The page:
Duterte needs to hit hard at those involved in the illegal drugs business if he wants to fulfill his promise to transform the Philippines into a drug-free country before June 30, 2022.
But his war against the dreaded “drug monster,” which has claimed the lives of many drug traffickers, pushers and users, and even lawmen, has drawn the ire of the international community.
Thus, it is heartening to know that no less than visiting Sri Lanka President Maithrapala Sirisena has described Duterte’s all-out war against the drug menace as “an example to the world.”
In last Wednesday’s meeting with Duterte at Malacañang, Sirisena said: “The war against crime and (illegal) drugs carried out by you is an example to the whole world and, personally, to me.”
Sirisena’s endorsement of Mr. Duterte’s nationwide campaign against the drug menace is not surprising because it is also a major problem in the Democratic Socialist Republic of Sri Lanka.
“The drug menace is rampant in my country and I feel that we should follow your footsteps to control this hazard,” the Sri Lankan chief executive told the tough-talking President Duterte.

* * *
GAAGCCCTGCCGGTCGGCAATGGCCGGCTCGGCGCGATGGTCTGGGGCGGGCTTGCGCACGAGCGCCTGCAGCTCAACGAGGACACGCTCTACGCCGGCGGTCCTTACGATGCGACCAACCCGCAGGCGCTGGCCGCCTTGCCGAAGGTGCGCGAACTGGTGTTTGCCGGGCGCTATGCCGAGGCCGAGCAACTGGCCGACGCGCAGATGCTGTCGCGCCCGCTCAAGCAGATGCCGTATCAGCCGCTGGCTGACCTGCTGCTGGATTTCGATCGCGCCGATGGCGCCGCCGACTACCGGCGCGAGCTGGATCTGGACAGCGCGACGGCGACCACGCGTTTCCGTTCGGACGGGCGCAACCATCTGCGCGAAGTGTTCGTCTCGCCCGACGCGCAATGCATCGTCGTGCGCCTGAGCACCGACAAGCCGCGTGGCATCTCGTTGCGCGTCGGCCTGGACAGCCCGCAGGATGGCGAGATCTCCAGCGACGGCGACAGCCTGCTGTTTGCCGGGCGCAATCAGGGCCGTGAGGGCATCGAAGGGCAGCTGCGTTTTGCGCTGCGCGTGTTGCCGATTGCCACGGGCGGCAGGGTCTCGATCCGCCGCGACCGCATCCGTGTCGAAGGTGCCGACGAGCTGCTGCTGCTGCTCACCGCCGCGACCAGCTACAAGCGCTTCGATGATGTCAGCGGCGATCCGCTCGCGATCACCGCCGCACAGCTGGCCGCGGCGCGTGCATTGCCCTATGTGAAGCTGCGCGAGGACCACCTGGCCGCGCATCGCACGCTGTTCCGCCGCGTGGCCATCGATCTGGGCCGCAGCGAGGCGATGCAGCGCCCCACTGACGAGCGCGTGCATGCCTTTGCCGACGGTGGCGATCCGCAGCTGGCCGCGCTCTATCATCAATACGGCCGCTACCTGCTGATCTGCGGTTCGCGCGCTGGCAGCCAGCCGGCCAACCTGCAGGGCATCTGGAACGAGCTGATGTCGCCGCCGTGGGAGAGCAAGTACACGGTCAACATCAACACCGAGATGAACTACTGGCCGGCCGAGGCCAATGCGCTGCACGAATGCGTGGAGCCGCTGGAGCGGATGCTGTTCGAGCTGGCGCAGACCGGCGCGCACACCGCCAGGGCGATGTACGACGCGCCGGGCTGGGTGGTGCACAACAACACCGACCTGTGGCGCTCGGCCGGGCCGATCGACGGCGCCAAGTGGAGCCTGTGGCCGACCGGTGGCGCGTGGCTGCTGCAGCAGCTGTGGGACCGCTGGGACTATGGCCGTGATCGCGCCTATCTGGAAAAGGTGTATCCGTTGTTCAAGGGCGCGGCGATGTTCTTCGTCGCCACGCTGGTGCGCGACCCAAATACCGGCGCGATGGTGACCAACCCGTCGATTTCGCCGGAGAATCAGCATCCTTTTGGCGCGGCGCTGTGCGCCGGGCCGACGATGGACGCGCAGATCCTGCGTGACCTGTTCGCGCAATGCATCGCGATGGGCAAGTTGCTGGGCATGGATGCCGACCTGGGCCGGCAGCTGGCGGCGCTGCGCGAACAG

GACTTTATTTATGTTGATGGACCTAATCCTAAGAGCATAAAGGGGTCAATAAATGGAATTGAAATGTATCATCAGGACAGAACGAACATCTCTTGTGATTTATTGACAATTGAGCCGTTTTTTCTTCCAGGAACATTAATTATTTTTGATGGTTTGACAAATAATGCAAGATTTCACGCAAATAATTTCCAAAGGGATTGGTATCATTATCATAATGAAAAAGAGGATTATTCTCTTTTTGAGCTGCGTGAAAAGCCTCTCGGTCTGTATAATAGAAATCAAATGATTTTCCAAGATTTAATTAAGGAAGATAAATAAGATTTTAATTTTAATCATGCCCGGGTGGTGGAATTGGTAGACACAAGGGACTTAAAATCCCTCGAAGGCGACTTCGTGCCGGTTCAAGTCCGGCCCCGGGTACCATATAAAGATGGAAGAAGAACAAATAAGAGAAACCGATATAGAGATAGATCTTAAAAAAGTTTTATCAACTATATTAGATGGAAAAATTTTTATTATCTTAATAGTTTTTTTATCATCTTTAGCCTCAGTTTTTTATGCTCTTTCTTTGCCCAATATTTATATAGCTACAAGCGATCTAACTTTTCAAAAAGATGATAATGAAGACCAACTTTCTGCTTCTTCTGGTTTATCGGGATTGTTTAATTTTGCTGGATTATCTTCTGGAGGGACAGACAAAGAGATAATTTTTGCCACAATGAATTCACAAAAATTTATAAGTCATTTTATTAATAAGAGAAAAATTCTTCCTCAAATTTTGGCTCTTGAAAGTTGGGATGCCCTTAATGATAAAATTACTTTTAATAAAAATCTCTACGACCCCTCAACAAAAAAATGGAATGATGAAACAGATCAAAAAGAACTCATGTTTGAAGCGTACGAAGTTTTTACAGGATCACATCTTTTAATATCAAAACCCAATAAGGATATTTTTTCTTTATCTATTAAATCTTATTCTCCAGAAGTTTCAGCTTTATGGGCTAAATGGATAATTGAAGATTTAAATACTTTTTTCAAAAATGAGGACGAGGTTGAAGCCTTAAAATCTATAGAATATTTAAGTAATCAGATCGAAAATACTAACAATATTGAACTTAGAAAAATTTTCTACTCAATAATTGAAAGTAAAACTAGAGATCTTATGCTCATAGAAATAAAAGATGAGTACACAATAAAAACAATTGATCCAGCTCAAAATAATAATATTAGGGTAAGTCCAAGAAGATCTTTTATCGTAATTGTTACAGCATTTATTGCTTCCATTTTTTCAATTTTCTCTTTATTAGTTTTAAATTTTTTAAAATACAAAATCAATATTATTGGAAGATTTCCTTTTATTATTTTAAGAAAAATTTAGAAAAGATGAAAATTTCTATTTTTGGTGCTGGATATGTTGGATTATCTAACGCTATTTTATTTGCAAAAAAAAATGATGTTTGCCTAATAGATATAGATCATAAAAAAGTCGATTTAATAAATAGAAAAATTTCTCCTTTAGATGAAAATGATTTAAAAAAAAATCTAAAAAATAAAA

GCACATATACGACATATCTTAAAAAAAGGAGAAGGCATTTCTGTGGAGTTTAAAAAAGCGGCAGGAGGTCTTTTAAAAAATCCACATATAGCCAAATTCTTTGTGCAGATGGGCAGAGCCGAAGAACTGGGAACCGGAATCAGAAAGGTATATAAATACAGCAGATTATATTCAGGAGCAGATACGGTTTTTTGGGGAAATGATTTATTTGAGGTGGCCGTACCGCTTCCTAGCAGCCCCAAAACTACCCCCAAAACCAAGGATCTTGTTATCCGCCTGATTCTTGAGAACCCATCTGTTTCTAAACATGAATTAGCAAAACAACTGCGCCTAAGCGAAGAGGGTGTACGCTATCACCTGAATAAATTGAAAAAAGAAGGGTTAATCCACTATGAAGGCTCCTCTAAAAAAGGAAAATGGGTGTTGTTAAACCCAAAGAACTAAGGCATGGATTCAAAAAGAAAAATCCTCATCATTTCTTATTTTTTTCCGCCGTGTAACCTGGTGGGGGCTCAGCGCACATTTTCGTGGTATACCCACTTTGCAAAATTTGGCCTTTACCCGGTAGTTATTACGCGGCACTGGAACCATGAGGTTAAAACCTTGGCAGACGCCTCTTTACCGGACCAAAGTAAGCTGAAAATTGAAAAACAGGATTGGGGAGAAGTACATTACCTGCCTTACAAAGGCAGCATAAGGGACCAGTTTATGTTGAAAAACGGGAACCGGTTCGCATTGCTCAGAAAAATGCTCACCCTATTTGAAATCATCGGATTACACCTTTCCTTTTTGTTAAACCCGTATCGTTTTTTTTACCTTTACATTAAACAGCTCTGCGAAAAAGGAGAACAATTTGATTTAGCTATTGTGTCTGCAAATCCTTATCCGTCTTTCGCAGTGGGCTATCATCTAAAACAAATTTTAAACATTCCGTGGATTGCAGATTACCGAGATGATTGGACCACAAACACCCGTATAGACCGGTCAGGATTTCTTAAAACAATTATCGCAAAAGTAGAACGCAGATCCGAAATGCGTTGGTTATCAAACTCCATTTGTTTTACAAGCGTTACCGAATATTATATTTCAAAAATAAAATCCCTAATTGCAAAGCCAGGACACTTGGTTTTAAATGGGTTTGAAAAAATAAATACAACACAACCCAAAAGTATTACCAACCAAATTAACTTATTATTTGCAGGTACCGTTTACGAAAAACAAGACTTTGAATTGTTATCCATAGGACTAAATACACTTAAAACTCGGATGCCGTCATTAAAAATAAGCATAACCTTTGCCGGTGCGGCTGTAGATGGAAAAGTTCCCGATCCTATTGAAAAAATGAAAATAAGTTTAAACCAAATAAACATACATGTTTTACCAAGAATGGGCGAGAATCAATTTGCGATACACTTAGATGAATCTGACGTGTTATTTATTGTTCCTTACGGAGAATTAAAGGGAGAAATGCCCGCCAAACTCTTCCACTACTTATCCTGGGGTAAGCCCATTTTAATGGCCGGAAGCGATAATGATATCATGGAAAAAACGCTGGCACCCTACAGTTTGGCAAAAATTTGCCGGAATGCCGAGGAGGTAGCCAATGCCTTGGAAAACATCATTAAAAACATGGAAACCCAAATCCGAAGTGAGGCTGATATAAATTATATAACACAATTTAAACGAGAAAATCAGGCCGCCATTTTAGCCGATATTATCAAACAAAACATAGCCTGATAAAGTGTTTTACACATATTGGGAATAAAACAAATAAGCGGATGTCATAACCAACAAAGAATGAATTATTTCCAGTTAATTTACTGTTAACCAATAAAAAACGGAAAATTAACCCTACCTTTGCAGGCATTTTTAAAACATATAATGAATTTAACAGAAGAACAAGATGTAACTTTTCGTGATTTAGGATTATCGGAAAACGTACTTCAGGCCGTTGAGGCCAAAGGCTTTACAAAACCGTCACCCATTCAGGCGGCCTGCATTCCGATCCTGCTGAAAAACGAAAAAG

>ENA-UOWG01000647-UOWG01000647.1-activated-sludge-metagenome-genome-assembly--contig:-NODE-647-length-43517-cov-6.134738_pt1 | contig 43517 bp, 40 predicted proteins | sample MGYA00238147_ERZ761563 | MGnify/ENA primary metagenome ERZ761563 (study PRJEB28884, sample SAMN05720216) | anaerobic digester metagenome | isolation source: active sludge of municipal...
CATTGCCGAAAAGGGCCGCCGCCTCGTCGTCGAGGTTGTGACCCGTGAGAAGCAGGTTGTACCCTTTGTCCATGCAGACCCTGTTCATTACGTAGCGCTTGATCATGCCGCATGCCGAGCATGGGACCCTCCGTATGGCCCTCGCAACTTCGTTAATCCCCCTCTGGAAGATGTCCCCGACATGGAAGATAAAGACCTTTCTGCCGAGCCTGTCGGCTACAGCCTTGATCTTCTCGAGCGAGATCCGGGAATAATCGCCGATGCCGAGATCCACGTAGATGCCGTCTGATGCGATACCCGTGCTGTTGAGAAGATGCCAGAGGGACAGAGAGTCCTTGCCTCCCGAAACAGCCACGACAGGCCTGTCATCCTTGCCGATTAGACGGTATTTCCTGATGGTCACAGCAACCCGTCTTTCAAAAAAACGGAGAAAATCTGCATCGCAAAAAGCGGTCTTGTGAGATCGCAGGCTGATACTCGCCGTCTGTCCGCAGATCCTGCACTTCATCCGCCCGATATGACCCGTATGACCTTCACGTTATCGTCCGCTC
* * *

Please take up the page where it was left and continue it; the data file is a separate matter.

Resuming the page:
The task of ridding this nation of drug manufacturers, traffickers, pushers, users and their “protectors” in state uniform, including law enforcement authorities, is better said than done.
But with the support of the Filipino people, including the ordinary citizens, and the international community, the Philippine government will succeed in addressing the menace.
In other words, Duterte needs the help of the public and the understanding of the international community as the government exerts its best efforts to win the war against the “drug monster.”
Certainly, we share the view of Mayor Digong that Sri Lanka and the Philippines could work in unison in addressing the trafficking of shabu and other habit-forming substances.